The German Ruhr area, the dusty blanket of the industrial past of forsaken and shines today as a modern art and cultuurmetropool. The big five – Dortmund, Bochum, Duisburg, Essen and Oberhausen – tensioning the crown!
200 museums, 250 festivals, 120 theatres, 100 concert houses, 100 cultural centres, 3 large musical theaters, 3500 industrial monuments … It is an understatement to say that the Ruhr area (Nordrhein-Westfalen) considerably in recent years has invested in culture. Germany is – perhaps surprisingly – the destination number one in Europe for culture lovers. The Ruhr area is germany – with great surprise – become the cultuurregio par excellence.
Gone are the dark clouds
Once it was otherwise. Not so long ago called the ruhr area mainly images of mijnbouwwerkers with soot on the face, and the dark clouds that rise up from the chimneys of big and gray industrial complexes. The characteristic schachttorens, furnaces and storage tanks determine also today still part of the skyline of the Ruhr, but they have a new destination as symbols of the industrial past of the region. More still, some of the old industrietempels have a total change undergone. The former gist – and warehouse of the Union-Brauerei in Dortmund, from miles and miles away recognizable by the huge “U” on the roof, has been transformed into an internationally-lauded art center. The museum of the Dortmunder U-Turm presents a fascinating collection of photographs, sculptures and paintings from the 20th and 21st century exhibitions. The Zeche Zollverein in Essen, where until the mid 80’s coal was mined, embodies the transition from industrial to cultural metropolis. The complex is dominated since 1989 on the world Heritage list of the Unesco.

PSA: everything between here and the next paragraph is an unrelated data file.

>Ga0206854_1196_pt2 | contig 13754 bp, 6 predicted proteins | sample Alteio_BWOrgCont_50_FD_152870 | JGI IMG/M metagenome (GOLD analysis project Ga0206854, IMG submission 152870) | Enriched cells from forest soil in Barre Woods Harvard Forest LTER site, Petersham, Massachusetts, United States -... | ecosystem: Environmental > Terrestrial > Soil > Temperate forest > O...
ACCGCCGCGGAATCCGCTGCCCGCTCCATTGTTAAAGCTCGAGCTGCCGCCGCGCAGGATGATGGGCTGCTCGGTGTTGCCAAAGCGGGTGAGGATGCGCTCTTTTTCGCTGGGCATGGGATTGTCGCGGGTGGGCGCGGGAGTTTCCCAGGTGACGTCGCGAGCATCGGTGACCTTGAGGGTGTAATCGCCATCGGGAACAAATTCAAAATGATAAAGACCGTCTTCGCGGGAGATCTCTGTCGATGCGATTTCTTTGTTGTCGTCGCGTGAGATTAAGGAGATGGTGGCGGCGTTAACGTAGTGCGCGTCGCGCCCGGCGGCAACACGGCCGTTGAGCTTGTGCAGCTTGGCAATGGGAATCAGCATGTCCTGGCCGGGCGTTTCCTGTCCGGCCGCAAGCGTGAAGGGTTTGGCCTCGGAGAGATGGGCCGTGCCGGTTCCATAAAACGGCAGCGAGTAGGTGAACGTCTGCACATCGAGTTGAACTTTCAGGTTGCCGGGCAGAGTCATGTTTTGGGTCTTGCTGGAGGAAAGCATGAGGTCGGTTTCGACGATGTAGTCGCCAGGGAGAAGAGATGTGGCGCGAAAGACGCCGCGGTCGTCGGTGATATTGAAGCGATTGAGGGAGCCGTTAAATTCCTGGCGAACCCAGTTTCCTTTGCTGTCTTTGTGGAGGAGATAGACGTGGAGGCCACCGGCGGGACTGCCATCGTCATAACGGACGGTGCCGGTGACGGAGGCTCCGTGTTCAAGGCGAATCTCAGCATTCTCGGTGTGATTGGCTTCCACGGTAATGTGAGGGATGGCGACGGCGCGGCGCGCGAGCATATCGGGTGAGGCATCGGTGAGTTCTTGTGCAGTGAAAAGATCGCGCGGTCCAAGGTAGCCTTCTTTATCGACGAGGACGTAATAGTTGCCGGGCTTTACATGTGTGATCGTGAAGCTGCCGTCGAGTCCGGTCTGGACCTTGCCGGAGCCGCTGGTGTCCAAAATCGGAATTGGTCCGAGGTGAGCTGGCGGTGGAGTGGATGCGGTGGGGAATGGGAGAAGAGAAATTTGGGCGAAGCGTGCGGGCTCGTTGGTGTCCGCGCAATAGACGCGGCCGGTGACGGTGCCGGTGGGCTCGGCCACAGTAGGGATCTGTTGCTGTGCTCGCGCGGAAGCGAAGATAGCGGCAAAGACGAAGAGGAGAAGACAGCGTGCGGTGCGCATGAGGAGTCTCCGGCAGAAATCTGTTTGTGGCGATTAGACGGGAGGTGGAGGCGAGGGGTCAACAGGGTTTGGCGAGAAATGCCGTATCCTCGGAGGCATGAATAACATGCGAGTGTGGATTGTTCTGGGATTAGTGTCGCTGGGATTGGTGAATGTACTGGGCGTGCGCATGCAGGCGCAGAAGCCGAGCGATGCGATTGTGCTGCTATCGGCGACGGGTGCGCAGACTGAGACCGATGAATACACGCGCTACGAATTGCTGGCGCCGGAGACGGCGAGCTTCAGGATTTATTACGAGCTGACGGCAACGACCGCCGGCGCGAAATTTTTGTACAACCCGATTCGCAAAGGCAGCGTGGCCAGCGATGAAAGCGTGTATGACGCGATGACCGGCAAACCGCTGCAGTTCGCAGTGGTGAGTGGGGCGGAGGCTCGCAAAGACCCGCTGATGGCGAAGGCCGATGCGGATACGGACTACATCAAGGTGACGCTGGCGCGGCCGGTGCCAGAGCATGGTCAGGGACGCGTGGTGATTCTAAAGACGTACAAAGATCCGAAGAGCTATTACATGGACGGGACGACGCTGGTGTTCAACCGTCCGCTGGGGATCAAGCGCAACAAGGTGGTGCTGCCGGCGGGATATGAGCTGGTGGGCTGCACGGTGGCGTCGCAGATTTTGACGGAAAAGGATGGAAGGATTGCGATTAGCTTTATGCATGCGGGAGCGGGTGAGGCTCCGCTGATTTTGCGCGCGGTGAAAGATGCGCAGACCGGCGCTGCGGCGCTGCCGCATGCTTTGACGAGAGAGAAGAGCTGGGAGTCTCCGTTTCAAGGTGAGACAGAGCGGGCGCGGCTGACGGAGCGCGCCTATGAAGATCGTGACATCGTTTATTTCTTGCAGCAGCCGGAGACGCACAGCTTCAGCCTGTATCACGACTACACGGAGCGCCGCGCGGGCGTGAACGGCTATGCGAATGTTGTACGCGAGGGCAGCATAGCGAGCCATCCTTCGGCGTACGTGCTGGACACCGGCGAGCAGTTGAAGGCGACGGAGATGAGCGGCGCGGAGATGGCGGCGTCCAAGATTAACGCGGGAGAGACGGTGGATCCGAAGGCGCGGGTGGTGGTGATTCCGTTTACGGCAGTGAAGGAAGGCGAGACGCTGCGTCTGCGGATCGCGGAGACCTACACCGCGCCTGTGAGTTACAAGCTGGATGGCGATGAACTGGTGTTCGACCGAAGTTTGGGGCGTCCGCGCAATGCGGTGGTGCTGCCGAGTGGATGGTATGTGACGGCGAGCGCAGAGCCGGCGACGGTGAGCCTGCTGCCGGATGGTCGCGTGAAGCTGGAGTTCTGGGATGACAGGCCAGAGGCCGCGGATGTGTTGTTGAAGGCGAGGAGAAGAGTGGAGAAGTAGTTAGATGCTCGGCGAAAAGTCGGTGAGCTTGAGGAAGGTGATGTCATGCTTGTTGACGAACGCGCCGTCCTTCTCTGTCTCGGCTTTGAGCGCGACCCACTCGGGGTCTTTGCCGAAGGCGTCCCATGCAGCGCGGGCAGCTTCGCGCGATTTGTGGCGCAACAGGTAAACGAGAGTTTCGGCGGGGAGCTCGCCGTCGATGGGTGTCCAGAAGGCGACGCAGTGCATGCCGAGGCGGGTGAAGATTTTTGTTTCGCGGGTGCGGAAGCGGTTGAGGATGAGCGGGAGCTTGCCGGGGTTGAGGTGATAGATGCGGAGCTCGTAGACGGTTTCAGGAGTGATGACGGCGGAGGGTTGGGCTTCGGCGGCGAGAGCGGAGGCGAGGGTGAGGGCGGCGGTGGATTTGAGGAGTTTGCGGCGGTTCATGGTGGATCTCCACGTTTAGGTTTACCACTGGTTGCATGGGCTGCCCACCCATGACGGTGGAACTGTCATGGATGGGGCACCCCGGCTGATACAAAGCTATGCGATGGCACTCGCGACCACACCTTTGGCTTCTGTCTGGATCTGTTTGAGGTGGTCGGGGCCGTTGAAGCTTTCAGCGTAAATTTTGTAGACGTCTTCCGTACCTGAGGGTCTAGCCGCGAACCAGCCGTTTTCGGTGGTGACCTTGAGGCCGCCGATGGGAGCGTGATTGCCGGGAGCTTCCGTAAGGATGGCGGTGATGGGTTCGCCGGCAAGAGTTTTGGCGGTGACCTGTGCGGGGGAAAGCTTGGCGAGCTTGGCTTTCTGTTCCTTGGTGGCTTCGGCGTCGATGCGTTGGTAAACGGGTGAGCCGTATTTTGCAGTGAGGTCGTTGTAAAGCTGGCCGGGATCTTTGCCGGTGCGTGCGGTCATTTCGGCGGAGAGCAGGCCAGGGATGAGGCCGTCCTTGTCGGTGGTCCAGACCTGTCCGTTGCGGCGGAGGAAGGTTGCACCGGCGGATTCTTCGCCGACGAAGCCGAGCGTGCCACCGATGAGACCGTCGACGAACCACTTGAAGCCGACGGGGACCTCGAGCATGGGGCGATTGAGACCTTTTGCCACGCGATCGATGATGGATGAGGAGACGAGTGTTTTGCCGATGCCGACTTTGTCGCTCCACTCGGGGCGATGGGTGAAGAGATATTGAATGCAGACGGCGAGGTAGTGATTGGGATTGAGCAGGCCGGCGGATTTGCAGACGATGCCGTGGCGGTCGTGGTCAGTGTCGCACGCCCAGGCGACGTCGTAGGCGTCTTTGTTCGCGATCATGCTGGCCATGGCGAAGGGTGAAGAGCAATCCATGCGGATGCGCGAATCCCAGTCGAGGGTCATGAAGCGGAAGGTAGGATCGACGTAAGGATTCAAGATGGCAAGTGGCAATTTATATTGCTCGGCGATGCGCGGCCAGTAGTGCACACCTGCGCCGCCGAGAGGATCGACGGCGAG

Cultural capital of Europe
The conversion had its heyday in 2010, when the Ruhr area was declared cultural capital of Europe. Not only in Bochum, Dortmund, Duisburg, Essen and Oberhausen – say, but the “big five” of the region – has attracted this recognition, a stream of foreign tourists, also in the smaller cities and towns benefited. Since then, the number of cultuurgezinde visitors only. One of the biggest publiektrekkers is the Ruhrtriennale, a cultuurfestival with music, dance, theater, performances and visual arts at various spectacular locations around the region. Contrary to what the name suggests, the Ruhrtriennale place each year. Only the artistic director to three years other master transferred.
Link between the past and the future
The Deutsches Institution-Museum in Bochum is the largest mining museum in the world (good for 400,000 visitors per year), brings a eresaluut to the industrial past of the region. Fly high, literally and figuratively: after a descent into the mine take the visitors elevator to the top of the 63 meters high shaft tower, where they face an impressive panoramic view awaits. Also, the Henrichshütte in Hattingen, where in the Second world War, thousands of forced labourers employed, explains the link between the past and the future. The industry is regarded as one of the “hidden pearls” of the Ruhr area. And if you’re in the area, also visit the DASA (Arbeitsschutzaustellung) in Germany, where you get a glimpse into the daily life of the ancient labourers strike.
A deep dive
Still room for an extra serving of culture? The Ruhr area have some suggestions. The Red Dot Design Museum in Essen is home to one of the most important collections of contemporary design in Europe. Modern painting, sculptures and photography you can find in Essen, the Museum Folkwang, by the British architect David Chipperfield has been transformed into a museum with worldwide appeal. Cross certainly also the Gasometer in Oberhausen, a former gas tank converted into a majestic exhibition hall. In the Archaologische Park in Xanten (near Duisburg), with artifacts from the Roman time, a dive is still a few centuries deeper into history. What are you waiting for?
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